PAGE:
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Darkchylde

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Re: Isolated exits
« Reply #30 on: September 03, 2017, 01:16:00 AM »

Exits 5B and 11 on I-59 in Louisiana, between the West Pearl River and the Pearl River. There's a decent bit of roads between the two, but to connect to the rest of Louisiana's road network or to Mississippi, you have to get onto I-59.

cpzilliacus

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Re: Isolated exits
« Reply #31 on: September 03, 2017, 02:23:26 AM »

There are at least two or three (maybe more) exits like that along the "no services" section of I-70 between Salina, Utah and Green River, Utah. 
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dgolub

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Re: Isolated exits
« Reply #32 on: September 03, 2017, 09:26:10 AM »

Not too many of these in my area.  The only one that comes to mind is the Captree Island exit on the Robert Moses Causeway, which as its name indicates is also an island.
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AlexandriaVA

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Re: Isolated exits
« Reply #33 on: September 03, 2017, 09:31:58 AM »

Treasure island in San Francisco?
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dvferyance

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Re: Isolated exits
« Reply #34 on: September 03, 2017, 10:11:17 AM »

There are plenty of them on I-90 in South Dakota. The only thing posted with the exit is just the exit number no town now highway.
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SD Mapman

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Re: Isolated exits
« Reply #35 on: September 03, 2017, 10:16:42 AM »

There are plenty of them on I-90 in South Dakota. The only thing posted with the exit is just the exit number no town now highway.
They're not completely isolated, as most of these are on the section where SD 248 parallels the interstate, so you can drive down the sketchy county road and jump on 248 (which is also pretty sketchy). There's no town posted because we don't have a lot of towns West River and no road name posted because Lyman, Jones, and Jackson counties are really bad at putting up road signs.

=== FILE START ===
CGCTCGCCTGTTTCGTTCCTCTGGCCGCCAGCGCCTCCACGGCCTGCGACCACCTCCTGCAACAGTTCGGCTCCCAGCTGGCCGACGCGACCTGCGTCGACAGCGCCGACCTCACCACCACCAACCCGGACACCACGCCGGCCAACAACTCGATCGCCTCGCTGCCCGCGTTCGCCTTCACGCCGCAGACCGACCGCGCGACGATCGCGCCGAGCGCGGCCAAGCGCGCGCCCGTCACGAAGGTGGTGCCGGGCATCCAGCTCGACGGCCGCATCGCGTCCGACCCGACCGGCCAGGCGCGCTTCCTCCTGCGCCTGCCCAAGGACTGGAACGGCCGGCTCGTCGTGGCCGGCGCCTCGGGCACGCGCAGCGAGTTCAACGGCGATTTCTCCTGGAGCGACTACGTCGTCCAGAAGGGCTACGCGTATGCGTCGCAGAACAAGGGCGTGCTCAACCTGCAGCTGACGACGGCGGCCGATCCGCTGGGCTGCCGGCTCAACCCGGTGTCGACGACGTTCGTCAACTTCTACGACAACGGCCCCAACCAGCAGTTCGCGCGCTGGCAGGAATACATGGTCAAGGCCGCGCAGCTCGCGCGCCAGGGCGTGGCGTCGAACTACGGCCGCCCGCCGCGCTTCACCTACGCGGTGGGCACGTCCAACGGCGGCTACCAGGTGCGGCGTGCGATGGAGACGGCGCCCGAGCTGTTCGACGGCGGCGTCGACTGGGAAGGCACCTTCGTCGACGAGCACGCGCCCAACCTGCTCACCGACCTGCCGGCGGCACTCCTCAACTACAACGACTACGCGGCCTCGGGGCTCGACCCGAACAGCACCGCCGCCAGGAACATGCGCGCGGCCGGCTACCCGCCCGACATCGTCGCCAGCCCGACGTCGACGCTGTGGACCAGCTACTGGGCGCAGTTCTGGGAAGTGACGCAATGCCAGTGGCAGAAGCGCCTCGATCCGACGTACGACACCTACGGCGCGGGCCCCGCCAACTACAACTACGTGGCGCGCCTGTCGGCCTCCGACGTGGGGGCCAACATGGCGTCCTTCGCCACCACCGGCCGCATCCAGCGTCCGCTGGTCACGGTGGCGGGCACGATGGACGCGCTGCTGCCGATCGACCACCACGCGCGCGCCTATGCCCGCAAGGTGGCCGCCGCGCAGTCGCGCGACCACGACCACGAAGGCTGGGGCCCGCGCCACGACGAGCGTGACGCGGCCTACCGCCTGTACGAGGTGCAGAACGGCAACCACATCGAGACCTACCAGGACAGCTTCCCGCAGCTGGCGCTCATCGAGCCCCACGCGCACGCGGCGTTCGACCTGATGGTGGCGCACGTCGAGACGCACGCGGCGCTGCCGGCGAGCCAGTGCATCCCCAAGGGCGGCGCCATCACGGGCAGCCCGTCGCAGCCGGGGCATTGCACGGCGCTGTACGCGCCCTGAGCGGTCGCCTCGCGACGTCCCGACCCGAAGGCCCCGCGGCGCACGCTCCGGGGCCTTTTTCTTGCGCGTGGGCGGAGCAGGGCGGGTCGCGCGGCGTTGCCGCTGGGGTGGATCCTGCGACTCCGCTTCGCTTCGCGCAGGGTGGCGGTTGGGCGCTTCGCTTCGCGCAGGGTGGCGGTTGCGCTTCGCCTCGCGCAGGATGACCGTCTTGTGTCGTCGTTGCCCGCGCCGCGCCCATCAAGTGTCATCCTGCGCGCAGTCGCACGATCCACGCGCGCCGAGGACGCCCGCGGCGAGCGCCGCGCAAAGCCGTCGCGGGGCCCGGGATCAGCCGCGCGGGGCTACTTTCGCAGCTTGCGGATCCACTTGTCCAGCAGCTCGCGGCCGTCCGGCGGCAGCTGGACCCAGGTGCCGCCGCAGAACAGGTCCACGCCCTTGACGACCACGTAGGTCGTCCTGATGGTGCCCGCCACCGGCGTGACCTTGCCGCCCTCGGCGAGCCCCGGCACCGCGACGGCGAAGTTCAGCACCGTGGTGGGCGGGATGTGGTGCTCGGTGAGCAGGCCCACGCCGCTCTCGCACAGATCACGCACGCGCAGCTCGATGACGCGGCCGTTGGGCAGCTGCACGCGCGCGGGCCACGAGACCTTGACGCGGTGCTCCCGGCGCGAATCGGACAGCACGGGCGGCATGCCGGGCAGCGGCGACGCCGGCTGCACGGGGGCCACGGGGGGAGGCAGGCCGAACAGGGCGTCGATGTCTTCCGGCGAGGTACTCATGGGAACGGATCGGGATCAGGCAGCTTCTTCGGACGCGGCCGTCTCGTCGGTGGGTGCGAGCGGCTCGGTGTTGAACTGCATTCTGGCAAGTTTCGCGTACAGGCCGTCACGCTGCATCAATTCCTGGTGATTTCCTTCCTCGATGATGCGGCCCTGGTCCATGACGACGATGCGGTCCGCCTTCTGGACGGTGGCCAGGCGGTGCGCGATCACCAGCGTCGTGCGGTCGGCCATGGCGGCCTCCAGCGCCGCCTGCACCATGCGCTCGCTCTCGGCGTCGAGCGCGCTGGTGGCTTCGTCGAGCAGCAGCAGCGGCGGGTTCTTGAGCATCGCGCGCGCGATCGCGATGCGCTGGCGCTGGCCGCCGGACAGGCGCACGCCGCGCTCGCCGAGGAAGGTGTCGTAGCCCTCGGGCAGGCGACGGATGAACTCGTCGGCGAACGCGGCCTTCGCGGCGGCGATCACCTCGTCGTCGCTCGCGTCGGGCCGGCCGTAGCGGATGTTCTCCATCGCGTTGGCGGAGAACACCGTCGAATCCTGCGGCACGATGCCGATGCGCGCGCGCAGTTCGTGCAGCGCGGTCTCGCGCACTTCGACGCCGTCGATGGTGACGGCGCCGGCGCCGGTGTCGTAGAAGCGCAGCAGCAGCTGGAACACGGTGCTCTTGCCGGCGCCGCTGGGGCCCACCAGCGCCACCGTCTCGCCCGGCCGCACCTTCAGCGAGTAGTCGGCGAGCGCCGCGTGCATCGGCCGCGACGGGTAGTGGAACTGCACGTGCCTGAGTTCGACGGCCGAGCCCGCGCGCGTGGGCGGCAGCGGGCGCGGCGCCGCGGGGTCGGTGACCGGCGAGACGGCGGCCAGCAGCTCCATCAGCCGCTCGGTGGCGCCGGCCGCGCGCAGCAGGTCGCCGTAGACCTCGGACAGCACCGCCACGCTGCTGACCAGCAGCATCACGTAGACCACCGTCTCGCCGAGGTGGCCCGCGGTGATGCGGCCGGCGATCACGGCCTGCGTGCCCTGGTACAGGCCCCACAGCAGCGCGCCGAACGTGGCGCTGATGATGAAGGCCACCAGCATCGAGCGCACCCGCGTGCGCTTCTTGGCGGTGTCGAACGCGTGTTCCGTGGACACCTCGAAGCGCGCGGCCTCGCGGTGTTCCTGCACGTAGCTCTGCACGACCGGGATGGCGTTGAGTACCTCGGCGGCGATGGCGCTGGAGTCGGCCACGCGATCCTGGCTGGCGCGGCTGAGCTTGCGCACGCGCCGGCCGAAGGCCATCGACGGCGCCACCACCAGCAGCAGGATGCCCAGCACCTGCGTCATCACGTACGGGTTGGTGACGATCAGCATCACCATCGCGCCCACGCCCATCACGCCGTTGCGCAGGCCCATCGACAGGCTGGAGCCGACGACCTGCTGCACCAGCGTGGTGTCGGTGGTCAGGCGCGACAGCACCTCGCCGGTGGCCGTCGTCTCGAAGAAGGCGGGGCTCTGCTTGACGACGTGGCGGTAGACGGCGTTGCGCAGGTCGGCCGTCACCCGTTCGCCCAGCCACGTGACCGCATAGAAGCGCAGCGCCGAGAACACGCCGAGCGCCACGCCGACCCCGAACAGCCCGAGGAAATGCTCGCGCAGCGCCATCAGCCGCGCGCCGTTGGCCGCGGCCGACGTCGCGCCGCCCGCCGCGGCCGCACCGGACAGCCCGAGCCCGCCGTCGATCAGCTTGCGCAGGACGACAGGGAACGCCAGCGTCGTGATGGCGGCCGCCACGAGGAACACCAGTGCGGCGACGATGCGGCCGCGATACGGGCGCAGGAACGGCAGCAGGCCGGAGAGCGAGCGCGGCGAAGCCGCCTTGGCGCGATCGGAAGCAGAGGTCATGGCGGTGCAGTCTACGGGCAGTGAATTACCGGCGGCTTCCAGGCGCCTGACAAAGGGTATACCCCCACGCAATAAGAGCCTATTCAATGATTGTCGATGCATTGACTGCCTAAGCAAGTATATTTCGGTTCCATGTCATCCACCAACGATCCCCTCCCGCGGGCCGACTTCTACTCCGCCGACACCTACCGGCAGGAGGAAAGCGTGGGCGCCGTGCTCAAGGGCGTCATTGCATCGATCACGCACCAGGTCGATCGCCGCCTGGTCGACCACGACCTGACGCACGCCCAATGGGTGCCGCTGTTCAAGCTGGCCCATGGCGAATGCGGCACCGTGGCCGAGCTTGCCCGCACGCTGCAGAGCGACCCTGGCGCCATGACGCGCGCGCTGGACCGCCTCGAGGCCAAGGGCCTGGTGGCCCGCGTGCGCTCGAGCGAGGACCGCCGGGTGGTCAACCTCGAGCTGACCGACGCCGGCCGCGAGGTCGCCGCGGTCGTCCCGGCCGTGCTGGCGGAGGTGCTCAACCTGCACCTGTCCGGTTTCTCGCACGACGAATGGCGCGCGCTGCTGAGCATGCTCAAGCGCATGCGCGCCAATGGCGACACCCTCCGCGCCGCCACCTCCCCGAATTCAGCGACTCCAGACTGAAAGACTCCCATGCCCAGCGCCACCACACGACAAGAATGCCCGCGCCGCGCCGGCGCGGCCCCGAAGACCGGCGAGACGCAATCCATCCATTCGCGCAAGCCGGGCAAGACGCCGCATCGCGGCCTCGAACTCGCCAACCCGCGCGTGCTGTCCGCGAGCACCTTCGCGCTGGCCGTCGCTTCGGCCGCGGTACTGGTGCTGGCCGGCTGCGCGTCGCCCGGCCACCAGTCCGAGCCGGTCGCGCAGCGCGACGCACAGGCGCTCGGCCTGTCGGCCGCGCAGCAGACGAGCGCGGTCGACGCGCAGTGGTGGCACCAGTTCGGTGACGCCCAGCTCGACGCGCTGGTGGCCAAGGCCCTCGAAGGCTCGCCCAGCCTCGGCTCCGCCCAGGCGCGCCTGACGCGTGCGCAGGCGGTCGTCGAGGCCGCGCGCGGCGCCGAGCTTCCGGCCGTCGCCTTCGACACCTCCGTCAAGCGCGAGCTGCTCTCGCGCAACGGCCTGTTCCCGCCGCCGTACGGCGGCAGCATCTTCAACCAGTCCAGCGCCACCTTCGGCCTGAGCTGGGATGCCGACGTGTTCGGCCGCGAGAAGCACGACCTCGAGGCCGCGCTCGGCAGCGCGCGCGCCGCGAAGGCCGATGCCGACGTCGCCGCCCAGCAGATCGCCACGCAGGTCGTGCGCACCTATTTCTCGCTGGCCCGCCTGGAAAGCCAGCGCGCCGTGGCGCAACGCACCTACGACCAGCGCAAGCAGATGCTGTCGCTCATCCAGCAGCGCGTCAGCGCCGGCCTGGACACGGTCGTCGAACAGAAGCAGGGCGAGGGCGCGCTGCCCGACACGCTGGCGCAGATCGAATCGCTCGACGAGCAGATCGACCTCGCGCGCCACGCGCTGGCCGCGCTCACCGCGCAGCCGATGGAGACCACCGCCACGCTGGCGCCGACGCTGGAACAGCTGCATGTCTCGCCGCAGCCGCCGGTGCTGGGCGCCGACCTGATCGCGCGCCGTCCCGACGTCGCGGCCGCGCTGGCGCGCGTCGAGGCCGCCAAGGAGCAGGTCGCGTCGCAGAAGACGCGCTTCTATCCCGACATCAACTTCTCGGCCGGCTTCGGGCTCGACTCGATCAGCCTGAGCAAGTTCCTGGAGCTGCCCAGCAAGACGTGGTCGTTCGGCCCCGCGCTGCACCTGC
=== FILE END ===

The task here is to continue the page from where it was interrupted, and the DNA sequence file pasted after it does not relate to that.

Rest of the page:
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TheHighwayMan394

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Re: Isolated exits
« Reply #36 on: September 03, 2017, 06:38:39 PM »

The closest thing I can think of locally is the Black Dog Road exit off I-35W in Burnsville. It's an undeveloped road along the Minnesota River that services a local power plant. While it connects to other roads on both ends, it goes extremely out of the way in doing so.
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Re: Isolated exits
« Reply #37 on: September 03, 2017, 07:04:08 PM »

The Interstates in the Mountain West states have numerous "ranch exits"

Do they have blue cheese exits as well? :spin:

I'm assuming there are a few exits in the Thousand Islands region along I-81, right? :D

There actually are 2 exits off of I-81 on Wellesley Island itself. However, they aren't dead-ends per se as you can get between the exits without entering I-81, but I-81/ON Highway 137 are the only ways vehicles can leave the islands. I-190's 3 exits on Grand Island, NY are a similar case- you need to use I-190 to get off the island. The bridges to both originally carried surface roads (NY 324 on Grand Island, Jefferson CR 171 on Wellesley Island) that still parallel the expressways.

And yes, Thousand Island dressing is indeed named after the region, with legend saying that it was developed by a fisherman in the region or George Boldt's maître d (owner of the Waldorf-Astoria and the person who built Boldt Castle).

As far as true dead-ends in New York, there are a couple on/around Long Island for state parks. One is on the Robert Moses Causeway for Captree State Park, another is on WB NY 27 for Connetquot River State Park (directly opposite Exit 46A). One in New York City is I-278 Exit 46A for Randall's/Wards Islands in the middle of the Triboro Bridge. I don't think there are any others.